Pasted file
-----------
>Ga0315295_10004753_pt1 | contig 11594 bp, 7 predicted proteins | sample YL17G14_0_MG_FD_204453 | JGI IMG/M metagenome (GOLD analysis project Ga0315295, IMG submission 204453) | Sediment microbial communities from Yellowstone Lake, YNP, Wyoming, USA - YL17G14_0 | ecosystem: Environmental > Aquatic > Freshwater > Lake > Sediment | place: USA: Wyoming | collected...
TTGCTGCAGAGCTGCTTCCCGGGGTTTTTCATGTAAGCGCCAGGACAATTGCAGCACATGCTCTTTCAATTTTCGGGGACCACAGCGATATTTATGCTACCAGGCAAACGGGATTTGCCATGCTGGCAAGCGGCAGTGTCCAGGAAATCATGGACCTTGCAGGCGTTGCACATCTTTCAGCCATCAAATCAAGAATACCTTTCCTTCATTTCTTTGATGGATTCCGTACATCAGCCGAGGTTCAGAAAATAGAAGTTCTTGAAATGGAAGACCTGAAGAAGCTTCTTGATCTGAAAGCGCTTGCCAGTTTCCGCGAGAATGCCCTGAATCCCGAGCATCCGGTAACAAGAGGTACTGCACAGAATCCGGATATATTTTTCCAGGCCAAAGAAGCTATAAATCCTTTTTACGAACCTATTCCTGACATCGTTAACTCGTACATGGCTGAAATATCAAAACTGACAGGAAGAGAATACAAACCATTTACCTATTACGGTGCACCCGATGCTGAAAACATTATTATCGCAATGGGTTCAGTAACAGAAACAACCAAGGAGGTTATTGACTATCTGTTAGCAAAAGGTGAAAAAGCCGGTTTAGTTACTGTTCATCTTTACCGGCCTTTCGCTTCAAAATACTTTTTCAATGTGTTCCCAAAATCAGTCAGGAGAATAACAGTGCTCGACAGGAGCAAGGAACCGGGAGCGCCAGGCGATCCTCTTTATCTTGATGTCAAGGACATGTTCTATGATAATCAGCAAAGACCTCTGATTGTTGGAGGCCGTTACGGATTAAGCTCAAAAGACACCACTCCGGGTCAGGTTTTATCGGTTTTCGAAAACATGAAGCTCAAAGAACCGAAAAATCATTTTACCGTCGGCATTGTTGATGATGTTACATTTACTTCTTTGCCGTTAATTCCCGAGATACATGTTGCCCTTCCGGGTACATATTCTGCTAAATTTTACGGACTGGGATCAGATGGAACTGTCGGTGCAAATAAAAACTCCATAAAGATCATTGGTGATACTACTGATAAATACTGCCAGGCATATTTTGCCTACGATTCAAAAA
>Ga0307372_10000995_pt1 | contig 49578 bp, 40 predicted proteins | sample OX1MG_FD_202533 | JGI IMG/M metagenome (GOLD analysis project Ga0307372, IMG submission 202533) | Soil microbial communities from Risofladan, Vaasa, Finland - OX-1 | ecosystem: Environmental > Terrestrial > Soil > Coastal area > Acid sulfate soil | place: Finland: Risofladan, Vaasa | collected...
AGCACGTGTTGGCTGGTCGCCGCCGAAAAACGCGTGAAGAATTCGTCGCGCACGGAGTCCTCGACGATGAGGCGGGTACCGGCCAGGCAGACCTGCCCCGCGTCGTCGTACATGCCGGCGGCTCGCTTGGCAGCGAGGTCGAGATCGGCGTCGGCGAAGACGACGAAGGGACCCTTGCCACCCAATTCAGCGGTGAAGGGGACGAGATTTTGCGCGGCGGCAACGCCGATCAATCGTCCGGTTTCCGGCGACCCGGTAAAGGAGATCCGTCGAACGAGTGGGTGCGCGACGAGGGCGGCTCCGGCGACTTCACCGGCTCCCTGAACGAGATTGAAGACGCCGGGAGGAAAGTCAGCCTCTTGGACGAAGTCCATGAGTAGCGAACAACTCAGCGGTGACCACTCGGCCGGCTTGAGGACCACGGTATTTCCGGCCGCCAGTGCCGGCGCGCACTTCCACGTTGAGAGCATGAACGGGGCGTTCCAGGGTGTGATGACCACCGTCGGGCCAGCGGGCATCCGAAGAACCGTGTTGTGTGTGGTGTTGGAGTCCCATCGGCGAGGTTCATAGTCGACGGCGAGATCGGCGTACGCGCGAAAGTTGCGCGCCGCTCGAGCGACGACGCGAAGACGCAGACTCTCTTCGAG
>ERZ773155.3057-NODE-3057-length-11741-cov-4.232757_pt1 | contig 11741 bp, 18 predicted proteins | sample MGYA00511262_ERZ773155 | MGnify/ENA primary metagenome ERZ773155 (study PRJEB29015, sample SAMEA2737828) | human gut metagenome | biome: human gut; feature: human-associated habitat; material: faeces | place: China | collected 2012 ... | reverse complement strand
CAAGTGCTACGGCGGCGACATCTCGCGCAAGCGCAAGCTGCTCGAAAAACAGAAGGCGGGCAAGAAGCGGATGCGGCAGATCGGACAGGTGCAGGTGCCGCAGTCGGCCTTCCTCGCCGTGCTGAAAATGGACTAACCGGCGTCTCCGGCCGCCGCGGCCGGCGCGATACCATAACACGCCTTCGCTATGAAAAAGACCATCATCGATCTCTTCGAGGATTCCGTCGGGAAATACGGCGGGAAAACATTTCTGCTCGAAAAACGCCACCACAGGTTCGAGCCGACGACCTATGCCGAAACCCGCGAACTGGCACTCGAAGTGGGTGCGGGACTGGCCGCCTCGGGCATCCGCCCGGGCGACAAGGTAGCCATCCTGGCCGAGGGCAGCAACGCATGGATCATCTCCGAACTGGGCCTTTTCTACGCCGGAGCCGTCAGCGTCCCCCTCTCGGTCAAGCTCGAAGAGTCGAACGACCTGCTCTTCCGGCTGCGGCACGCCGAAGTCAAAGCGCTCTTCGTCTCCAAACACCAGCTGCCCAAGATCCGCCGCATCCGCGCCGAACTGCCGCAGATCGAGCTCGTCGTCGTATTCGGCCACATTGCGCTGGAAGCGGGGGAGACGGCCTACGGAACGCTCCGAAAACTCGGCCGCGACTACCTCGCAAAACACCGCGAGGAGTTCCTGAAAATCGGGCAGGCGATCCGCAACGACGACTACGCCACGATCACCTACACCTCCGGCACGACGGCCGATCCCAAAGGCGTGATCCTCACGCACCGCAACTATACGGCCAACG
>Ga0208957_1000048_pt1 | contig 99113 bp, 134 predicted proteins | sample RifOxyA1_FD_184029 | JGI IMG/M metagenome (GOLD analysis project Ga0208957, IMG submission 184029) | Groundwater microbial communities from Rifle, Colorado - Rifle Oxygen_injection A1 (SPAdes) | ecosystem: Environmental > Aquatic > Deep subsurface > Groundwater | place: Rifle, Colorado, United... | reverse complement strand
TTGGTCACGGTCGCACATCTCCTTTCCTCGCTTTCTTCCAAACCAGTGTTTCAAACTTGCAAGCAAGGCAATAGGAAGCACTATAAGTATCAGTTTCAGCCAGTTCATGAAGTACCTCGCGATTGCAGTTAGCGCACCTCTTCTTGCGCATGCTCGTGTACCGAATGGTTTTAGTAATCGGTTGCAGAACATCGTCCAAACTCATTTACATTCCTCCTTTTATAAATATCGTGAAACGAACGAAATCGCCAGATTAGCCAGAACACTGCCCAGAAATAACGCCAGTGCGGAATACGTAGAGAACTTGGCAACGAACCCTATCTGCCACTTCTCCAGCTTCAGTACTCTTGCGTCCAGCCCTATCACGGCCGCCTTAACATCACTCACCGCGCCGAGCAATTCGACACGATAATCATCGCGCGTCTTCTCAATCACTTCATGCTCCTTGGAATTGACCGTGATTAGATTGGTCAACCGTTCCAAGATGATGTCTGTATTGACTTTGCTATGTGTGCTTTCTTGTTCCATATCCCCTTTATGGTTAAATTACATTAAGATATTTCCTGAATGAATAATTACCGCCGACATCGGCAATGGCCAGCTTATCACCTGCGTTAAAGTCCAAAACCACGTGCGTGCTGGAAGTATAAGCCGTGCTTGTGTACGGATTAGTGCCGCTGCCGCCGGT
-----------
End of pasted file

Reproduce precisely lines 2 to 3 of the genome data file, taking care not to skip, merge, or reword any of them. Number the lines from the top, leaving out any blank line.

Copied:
TTGCTGCAGAGCTGCTTCCCGGGGTTTTTCATGTAAGCGCCAGGACAATTGCAGCACATGCTCTTTCAATTTTCGGGGACCACAGCGATATTTATGCTACCAGGCAAACGGGATTTGCCATGCTGGCAAGCGGCAGTGTCCAGGAAATCATGGACCTTGCAGGCGTTGCACATCTTTCAGCCATCAAATCAAGAATACCTTTCCTTCATTTCTTTGATGGATTCCGTACATCAGCCGAGGTTCAGAAAATAGAAGTTCTTGAAATGGAAGACCTGAAGAAGCTTCTTGATCTGAAAGCGCTTGCCAGTTTCCGCGAGAATGCCCTGAATCCCGAGCATCCGGTAACAAGAGGTACTGCACAGAATCCGGATATATTTTTCCAGGCCAAAGAAGCTATAAATCCTTTTTACGAACCTATTCCTGACATCGTTAACTCGTACATGGCTGAAATATCAAAACTGACAGGAAGAGAATACAAACCATTTACCTATTACGGTGCACCCGATGCTGAAAACATTATTATCGCAATGGGTTCAGTAACAGAAACAACCAAGGAGGTTATTGACTATCTGTTAGCAAAAGGTGAAAAAGCCGGTTTAGTTACTGTTCATCTTTACCGGCCTTTCGCTTCAAAATACTTTTTCAATGTGTTCCCAAAATCAGTCAGGAGAATAACAGTGCTCGACAGGAGCAAGGAACCGGGAGCGCCAGGCGATCCTCTTTATCTTGATGTCAAGGACATGTTCTATGATAATCAGCAAAGACCTCTGATTGTTGGAGGCCGTTACGGATTAAGCTCAAAAGACACCACTCCGGGTCAGGTTTTATCGGTTTTCGAAAACATGAAGCTCAAAGAACCGAAAAATCATTTTACCGTCGGCATTGTTGATGATGTTACATTTACTTCTTTGCCGTTAATTCCCGAGATACATGTTGCCCTTCCGGGTACATATTCTGCTAAATTTTACGGACTGGGATCAGATGGAACTGTCGGTGCAAATAAAAACTCCATAAAGATCATTGGTGATACTACTGATAAATACTGCCAGGCATATTTTGCCTACGATTCAAAAA
>Ga0307372_10000995_pt1 | contig 49578 bp, 40 predicted proteins | sample OX1MG_FD_202533 | JGI IMG/M metagenome (GOLD analysis project Ga0307372, IMG submission 202533) | Soil microbial communities from Risofladan, Vaasa, Finland - OX-1 | ecosystem: Environmental > Terrestrial > Soil > Coastal area > Acid sulfate soil | place: Finland: Risofladan, Vaasa | collected...